Detox ControversyAs you know if you’ve been following along, Huff and I have been decluttering our homes, our offices, our thoughts, and our bodies.  It makes sense that as we Shed That Which No Longer Serves Us, we would eventually bump up against the idea of cleansing the physical body from the inside out.

I’m sure that this will piss off a few people, alienate a few more, and give inspiration and (dare I say it) hope to a few others.  So be it.  If you don’t like the detox idea, you don’t have to try it, that’s all!  It’s sort of like lima beans.  Some love them, some don’t, neither are wrong.

So what’s the controversy?  Well, there are those of the Natural Hygiene  movement and other natural health types who believe that our bodies are delicate yet durable ecosystems which have the ability to heal themselves of most things given half a chance, a clean environment, and a little rest.  And then there’s everyone else, who believe that our bodies are naturally cleaned out by our own processes and no other assistance is necessary or even desirable.  In fact, some in Camp Two believe that a detox or cleanse of any sort is downright evil and unhealthy.  Oh, and I should mention that there is also a segment of society for whom any sort of tinkering with or abstinence from food will trigger all out mental health breakdowns so if you are one of those battling an eating disorder, please shut this down right now and call your support group.  Yes, I mean it.

Let’s talk for a moment about what a detox is and is not.  I’m not referring to 30 days with Betty Ford, either.  This is about ridding the body and particularly the gastrointestinal system of toxins that will have accumulated within, on account of poor quality or chemically-contaminated food (which describes almost everything in a typical grocery store), poor food choices (such as caffeine, sugar, trans fats, etc.), environmental toxins (hairspray, chlorine, fluoride, car exhaust, etc.), medications, allergens, and so on.  A detox is NOT a weight loss regimen, quick fix to fit into your skinny jeans, a cult indoctrination requirement, or Hollywood superstar secret diet.  It’s about sweeping out the unhealthy things so that your dear body can do its job effectively.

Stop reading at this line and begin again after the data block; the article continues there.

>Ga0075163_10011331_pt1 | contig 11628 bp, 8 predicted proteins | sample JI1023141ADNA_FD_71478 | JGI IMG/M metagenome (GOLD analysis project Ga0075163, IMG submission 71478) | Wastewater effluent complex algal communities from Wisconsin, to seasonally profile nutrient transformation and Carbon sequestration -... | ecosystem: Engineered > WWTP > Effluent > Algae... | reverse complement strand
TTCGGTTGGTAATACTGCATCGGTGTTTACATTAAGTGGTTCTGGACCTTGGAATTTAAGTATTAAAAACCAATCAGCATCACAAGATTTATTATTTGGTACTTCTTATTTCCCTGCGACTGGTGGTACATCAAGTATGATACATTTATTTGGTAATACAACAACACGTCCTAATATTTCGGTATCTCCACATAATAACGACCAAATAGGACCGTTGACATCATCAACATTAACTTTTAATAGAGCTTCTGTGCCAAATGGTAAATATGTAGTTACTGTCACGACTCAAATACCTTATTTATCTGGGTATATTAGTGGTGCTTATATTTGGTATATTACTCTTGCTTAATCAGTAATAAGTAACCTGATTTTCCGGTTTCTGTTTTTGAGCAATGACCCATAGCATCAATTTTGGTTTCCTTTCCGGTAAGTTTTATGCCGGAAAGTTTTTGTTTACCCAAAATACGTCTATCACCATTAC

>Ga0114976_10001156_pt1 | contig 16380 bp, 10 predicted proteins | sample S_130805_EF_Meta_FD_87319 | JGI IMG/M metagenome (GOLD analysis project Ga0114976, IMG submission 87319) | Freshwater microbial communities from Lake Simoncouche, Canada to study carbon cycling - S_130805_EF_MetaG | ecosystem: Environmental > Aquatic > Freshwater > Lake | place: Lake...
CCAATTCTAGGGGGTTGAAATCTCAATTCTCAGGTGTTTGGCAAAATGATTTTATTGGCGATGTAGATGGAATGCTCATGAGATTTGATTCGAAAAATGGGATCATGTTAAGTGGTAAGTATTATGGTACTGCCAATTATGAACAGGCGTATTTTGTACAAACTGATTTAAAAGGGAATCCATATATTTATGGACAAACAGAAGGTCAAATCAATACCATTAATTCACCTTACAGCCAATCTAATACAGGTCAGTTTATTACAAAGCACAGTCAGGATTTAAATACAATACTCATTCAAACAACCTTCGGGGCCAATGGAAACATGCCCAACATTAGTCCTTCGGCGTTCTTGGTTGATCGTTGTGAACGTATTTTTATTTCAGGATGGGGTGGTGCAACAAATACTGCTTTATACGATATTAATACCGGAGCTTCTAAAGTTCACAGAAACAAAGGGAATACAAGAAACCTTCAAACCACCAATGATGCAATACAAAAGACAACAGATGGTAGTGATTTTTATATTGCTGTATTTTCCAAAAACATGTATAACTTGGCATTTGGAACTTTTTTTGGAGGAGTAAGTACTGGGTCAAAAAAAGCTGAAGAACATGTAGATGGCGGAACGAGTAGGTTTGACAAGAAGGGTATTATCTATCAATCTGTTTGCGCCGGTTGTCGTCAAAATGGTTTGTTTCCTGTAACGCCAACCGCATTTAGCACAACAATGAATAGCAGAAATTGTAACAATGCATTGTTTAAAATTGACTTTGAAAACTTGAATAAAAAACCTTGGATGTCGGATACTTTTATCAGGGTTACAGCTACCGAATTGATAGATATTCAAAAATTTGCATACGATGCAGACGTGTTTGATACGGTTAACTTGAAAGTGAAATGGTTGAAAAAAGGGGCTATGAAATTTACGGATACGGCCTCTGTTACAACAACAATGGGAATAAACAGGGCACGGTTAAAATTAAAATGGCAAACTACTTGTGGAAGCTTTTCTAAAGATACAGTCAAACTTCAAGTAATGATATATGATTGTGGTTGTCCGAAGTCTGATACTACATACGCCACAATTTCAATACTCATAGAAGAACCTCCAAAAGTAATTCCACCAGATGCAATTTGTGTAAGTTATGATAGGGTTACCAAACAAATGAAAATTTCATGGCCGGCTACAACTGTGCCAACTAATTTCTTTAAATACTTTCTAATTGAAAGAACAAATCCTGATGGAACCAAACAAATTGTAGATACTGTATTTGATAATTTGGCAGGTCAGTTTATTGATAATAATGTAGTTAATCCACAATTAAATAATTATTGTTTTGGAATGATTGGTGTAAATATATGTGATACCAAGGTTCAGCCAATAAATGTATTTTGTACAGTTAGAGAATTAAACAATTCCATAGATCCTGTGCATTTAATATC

“Oh, Puff,” you might say, “is all this really necessary?  Can’t we just go on about our business?”  Aboslutely you can and no one will be the wiser.  However, I humbly submit that the ritual of the detoxifying cleanse may be the pause you need to eliminate a bad habit or create a good habit.  Having performed many cleanses in the past, ranging from three to ten days, I can tell you without a doubt that it has changed my life for the better.  The first set of cleanses that I embarked upon were done so as a desperate measure to combat some serious health issues and out of whack auto-immune responses.  It was a last-ditch effort, if you will, to try to regain some semblance of health.  And it worked.  Not sort-of-worked-a-little- bit — no, this simple process literally eliminated at least two long-term chronic disease conditions and (I believe) saved my life.  Hence, I am understandably grateful and a bit of a proselytizer on the topic.  That doesn’t mean it is for everyone or that you will have the same results.  Like everything, your mileage may vary.

Think about whether you have the interest, time, and energy to create a cleansing ritual in your life.  My next post is about the mechanics of it, with resources for more reading, so stay tuned!

Detoxifying for health ~ Puff

3 Responses to “The Detox Controversy (1 of 3)”

  • Jana:

    I think detox is akin to the ancient custom of fasting, practiced by most of the world’s major religions. I believe it’s especially useful in today’s culture of excess. A little self denial can bring some surprising spiritual and physical rewards. (I guess this means I need to schedule my next detox/fast).

  • Brooke:

    I agree with Jana that detoxing has both spirtual and physical rewards. I’ve found that detoxing helps eliminate (or at least hold at bay) unhealthy cravings (like for high sugar and high carb foods). It also creates a space so to speak to reflect on what we put into our body and what we think we “can’t live without.” I was a die hard Diet soda fan, consuming about 4-5 cans of diet soda a day. For my first detox, which began on October 1, 2009, I had gone a week with no soda so I kept on going. At this point, I have not had a soda since September 30, 2009 and I would have never believed that possible. I definitely couldn’t have done that without the detox.

  • Puff:

    Jana and Brooke — I agree that there is a spiritual space that opens with cleansing / fasting and it’s often accompanied by surprising insights into why we do the things we do. For example, during my first cleanse, I realized that chewing and grinding one’s teeth are similar activities and — lo and behold — they are both stress relievers, although not healthy ones!

    Brooke — I’m so proud of you for kicking the diet soda habit! It’s a major toxin and can really stall weight loss.

    Jana — time to schedule your cleanse!

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